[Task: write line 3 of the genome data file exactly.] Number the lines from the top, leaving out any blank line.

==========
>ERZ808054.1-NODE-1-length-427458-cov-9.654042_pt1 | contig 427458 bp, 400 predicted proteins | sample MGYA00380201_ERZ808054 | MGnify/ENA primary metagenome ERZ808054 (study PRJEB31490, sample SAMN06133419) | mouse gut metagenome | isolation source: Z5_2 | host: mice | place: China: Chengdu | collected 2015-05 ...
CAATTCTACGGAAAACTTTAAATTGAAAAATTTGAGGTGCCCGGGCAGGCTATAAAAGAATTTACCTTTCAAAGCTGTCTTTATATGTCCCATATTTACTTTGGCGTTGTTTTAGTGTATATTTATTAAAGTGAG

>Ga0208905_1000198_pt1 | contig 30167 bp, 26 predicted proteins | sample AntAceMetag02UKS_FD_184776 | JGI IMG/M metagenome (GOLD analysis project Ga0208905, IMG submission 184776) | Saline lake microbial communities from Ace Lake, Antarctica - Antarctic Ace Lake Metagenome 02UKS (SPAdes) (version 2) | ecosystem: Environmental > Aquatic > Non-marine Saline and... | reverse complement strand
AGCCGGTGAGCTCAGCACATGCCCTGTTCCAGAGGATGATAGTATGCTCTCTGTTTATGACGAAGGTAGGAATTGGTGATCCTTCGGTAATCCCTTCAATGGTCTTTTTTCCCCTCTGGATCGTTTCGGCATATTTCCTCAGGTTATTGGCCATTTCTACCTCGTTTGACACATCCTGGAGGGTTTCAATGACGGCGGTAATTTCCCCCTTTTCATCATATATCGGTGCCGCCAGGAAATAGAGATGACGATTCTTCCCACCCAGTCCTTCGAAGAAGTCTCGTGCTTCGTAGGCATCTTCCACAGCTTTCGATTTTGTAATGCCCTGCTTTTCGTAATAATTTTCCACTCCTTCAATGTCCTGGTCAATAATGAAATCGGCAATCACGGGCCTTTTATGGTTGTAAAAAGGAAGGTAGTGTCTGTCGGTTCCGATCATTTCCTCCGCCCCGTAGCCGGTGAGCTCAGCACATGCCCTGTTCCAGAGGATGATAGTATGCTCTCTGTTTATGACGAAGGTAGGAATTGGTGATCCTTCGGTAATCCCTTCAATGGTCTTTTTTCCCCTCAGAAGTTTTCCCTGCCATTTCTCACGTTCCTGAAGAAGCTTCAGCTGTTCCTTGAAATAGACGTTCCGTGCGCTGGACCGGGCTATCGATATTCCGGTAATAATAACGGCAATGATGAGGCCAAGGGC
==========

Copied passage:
>Ga0208905_1000198_pt1 | contig 30167 bp, 26 predicted proteins | sample AntAceMetag02UKS_FD_184776 | JGI IMG/M metagenome (GOLD analysis project Ga0208905, IMG submission 184776) | Saline lake microbial communities from Ace Lake, Antarctica - Antarctic Ace Lake Metagenome 02UKS (SPAdes) (version 2) | ecosystem: Environmental > Aquatic > Non-marine Saline and... | reverse complement strand